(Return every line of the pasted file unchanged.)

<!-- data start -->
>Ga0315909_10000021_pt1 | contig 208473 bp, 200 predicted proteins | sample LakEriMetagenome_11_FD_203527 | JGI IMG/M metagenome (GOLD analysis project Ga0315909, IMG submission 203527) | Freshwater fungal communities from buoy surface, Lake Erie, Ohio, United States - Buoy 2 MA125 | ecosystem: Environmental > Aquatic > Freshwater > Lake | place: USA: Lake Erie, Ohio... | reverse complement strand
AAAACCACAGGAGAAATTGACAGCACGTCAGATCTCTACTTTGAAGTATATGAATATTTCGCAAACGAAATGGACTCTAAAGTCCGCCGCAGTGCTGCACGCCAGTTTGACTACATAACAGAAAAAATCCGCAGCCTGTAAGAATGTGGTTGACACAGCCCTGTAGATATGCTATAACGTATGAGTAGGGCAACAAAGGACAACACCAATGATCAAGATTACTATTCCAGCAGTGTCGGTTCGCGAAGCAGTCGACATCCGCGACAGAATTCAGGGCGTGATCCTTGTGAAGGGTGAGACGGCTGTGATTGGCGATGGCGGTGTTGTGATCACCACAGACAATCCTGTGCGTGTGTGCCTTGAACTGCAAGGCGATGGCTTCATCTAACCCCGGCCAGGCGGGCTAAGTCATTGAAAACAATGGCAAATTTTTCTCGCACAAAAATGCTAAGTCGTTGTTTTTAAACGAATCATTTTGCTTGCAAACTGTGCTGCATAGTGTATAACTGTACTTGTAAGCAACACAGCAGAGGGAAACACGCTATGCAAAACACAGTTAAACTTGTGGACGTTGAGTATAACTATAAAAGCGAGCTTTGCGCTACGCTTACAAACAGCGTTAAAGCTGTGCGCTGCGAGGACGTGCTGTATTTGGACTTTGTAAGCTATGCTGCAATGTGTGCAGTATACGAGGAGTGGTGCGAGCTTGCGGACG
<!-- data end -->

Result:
>Ga0315909_10000021_pt1 | contig 208473 bp, 200 predicted proteins | sample LakEriMetagenome_11_FD_203527 | JGI IMG/M metagenome (GOLD analysis project Ga0315909, IMG submission 203527) | Freshwater fungal communities from buoy surface, Lake Erie, Ohio, United States - Buoy 2 MA125 | ecosystem: Environmental > Aquatic > Freshwater > Lake | place: USA: Lake Erie, Ohio... | reverse complement strand
AAAACCACAGGAGAAATTGACAGCACGTCAGATCTCTACTTTGAAGTATATGAATATTTCGCAAACGAAATGGACTCTAAAGTCCGCCGCAGTGCTGCACGCCAGTTTGACTACATAACAGAAAAAATCCGCAGCCTGTAAGAATGTGGTTGACACAGCCCTGTAGATATGCTATAACGTATGAGTAGGGCAACAAAGGACAACACCAATGATCAAGATTACTATTCCAGCAGTGTCGGTTCGCGAAGCAGTCGACATCCGCGACAGAATTCAGGGCGTGATCCTTGTGAAGGGTGAGACGGCTGTGATTGGCGATGGCGGTGTTGTGATCACCACAGACAATCCTGTGCGTGTGTGCCTTGAACTGCAAGGCGATGGCTTCATCTAACCCCGGCCAGGCGGGCTAAGTCATTGAAAACAATGGCAAATTTTTCTCGCACAAAAATGCTAAGTCGTTGTTTTTAAACGAATCATTTTGCTTGCAAACTGTGCTGCATAGTGTATAACTGTACTTGTAAGCAACACAGCAGAGGGAAACACGCTATGCAAAACACAGTTAAACTTGTGGACGTTGAGTATAACTATAAAAGCGAGCTTTGCGCTACGCTTACAAACAGCGTTAAAGCTGTGCGCTGCGAGGACGTGCTGTATTTGGACTTTGTAAGCTATGCTGCAATGTGTGCAGTATACGAGGAGTGGTGCGAGCTTGCGGACG